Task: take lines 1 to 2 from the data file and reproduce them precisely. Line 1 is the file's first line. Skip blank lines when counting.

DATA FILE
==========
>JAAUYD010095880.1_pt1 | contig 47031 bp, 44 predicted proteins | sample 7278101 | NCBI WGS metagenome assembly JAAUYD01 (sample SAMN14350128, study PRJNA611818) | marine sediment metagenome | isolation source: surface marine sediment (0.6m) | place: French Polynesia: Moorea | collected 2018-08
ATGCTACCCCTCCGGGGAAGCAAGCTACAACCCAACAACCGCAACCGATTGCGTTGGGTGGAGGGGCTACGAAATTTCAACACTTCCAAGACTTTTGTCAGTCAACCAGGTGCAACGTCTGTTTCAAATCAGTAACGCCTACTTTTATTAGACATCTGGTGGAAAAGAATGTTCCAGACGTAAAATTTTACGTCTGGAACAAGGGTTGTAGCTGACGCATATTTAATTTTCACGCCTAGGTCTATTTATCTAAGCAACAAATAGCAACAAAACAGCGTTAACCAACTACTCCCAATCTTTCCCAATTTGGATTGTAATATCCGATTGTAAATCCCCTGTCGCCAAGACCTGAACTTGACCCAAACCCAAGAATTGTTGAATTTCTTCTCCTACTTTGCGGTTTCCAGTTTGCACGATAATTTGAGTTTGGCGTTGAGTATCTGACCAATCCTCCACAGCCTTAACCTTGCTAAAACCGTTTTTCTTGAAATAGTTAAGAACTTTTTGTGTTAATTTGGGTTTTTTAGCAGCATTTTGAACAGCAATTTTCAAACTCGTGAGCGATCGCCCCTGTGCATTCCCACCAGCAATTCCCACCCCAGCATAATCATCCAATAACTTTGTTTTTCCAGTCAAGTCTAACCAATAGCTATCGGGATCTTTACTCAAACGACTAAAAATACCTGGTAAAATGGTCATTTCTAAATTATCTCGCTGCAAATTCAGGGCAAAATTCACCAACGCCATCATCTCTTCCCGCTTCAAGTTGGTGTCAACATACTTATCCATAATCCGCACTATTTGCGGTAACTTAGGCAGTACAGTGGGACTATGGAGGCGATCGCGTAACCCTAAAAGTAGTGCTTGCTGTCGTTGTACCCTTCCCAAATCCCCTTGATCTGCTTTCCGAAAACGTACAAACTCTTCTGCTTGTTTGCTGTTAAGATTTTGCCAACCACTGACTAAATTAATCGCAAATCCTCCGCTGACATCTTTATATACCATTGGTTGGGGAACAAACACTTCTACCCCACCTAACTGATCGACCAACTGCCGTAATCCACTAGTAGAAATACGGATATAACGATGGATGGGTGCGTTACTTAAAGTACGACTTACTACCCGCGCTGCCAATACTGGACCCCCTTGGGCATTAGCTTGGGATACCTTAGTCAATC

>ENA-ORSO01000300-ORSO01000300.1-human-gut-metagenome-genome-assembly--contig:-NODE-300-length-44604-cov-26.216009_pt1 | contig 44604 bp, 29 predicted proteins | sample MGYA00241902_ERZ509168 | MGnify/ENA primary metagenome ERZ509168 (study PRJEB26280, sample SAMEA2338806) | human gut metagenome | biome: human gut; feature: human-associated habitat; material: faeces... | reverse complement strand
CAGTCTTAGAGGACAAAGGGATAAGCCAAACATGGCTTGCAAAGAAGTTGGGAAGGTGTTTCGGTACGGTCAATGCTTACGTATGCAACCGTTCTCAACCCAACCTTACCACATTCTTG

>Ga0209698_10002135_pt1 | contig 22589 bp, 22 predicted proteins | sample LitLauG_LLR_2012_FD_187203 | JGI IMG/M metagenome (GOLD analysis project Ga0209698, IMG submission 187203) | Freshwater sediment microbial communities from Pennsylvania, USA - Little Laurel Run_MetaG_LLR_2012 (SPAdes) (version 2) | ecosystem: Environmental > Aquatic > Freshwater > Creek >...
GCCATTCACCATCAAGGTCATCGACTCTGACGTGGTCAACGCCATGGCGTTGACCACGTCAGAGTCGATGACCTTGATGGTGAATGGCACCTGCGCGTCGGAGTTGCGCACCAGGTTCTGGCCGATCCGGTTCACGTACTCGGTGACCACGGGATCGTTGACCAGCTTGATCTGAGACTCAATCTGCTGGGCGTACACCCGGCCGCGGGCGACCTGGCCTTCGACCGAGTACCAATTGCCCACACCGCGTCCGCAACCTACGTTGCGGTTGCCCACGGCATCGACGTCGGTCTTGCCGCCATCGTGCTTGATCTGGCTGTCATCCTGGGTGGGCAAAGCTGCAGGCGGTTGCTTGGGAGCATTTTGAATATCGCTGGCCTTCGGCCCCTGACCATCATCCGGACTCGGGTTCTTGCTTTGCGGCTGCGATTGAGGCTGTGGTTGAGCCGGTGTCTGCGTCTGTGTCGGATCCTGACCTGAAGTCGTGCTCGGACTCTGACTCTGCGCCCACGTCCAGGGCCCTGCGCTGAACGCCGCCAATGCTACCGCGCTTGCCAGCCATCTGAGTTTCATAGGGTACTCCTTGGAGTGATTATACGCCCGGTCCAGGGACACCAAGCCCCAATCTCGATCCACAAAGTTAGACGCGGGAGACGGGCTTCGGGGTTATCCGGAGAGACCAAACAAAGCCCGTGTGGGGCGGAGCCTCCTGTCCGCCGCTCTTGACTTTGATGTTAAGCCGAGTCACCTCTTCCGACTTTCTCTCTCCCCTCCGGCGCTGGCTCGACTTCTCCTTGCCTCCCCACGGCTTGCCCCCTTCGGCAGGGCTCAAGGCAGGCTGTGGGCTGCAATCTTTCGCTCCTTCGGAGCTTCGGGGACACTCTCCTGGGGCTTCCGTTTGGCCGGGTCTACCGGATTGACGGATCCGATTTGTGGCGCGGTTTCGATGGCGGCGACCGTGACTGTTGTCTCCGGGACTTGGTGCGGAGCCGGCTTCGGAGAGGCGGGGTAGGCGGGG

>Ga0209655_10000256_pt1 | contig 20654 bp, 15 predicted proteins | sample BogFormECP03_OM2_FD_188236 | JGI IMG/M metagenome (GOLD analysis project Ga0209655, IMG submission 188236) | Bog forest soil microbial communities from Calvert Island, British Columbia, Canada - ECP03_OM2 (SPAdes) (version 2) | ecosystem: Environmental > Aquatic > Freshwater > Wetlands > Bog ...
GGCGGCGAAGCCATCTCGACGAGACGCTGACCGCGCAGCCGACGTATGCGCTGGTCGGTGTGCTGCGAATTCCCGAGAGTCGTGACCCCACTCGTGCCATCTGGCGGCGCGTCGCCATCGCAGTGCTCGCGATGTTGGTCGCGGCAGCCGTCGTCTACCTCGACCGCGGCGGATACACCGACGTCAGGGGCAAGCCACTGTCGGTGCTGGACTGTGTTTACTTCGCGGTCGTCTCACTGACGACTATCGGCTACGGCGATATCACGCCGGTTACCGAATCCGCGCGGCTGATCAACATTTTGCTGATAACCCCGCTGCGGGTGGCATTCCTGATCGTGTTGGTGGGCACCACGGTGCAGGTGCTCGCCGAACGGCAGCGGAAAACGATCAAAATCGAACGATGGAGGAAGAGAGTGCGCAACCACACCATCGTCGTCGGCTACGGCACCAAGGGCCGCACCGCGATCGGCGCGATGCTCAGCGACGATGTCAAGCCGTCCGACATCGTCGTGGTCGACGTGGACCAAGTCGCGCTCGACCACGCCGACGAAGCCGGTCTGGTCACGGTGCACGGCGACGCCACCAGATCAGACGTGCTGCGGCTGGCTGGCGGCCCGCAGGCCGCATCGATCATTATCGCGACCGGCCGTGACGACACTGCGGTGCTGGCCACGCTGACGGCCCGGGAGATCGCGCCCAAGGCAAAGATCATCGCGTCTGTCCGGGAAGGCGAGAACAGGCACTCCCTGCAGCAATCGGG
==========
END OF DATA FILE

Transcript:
>JAAUYD010095880.1_pt1 | contig 47031 bp, 44 predicted proteins | sample 7278101 | NCBI WGS metagenome assembly JAAUYD01 (sample SAMN14350128, study PRJNA611818) | marine sediment metagenome | isolation source: surface marine sediment (0.6m) | place: French Polynesia: Moorea | collected 2018-08
ATGCTACCCCTCCGGGGAAGCAAGCTACAACCCAACAACCGCAACCGATTGCGTTGGGTGGAGGGGCTACGAAATTTCAACACTTCCAAGACTTTTGTCAGTCAACCAGGTGCAACGTCTGTTTCAAATCAGTAACGCCTACTTTTATTAGACATCTGGTGGAAAAGAATGTTCCAGACGTAAAATTTTACGTCTGGAACAAGGGTTGTAGCTGACGCATATTTAATTTTCACGCCTAGGTCTATTTATCTAAGCAACAAATAGCAACAAAACAGCGTTAACCAACTACTCCCAATCTTTCCCAATTTGGATTGTAATATCCGATTGTAAATCCCCTGTCGCCAAGACCTGAACTTGACCCAAACCCAAGAATTGTTGAATTTCTTCTCCTACTTTGCGGTTTCCAGTTTGCACGATAATTTGAGTTTGGCGTTGAGTATCTGACCAATCCTCCACAGCCTTAACCTTGCTAAAACCGTTTTTCTTGAAATAGTTAAGAACTTTTTGTGTTAATTTGGGTTTTTTAGCAGCATTTTGAACAGCAATTTTCAAACTCGTGAGCGATCGCCCCTGTGCATTCCCACCAGCAATTCCCACCCCAGCATAATCATCCAATAACTTTGTTTTTCCAGTCAAGTCTAACCAATAGCTATCGGGATCTTTACTCAAACGACTAAAAATACCTGGTAAAATGGTCATTTCTAAATTATCTCGCTGCAAATTCAGGGCAAAATTCACCAACGCCATCATCTCTTCCCGCTTCAAGTTGGTGTCAACATACTTATCCATAATCCGCACTATTTGCGGTAACTTAGGCAGTACAGTGGGACTATGGAGGCGATCGCGTAACCCTAAAAGTAGTGCTTGCTGTCGTTGTACCCTTCCCAAATCCCCTTGATCTGCTTTCCGAAAACGTACAAACTCTTCTGCTTGTTTGCTGTTAAGATTTTGCCAACCACTGACTAAATTAATCGCAAATCCTCCGCTGACATCTTTATATACCATTGGTTGGGGAACAAACACTTCTACCCCACCTAACTGATCGACCAACTGCCGTAATCCACTAGTAGAAATACGGATATAACGATGGATGGGTGCGTTACTTAAAGTACGACTTACTACCCGCGCTGCCAATACTGGACCCCCTTGGGCATTAGCTTGGGATACCTTAGTCAATC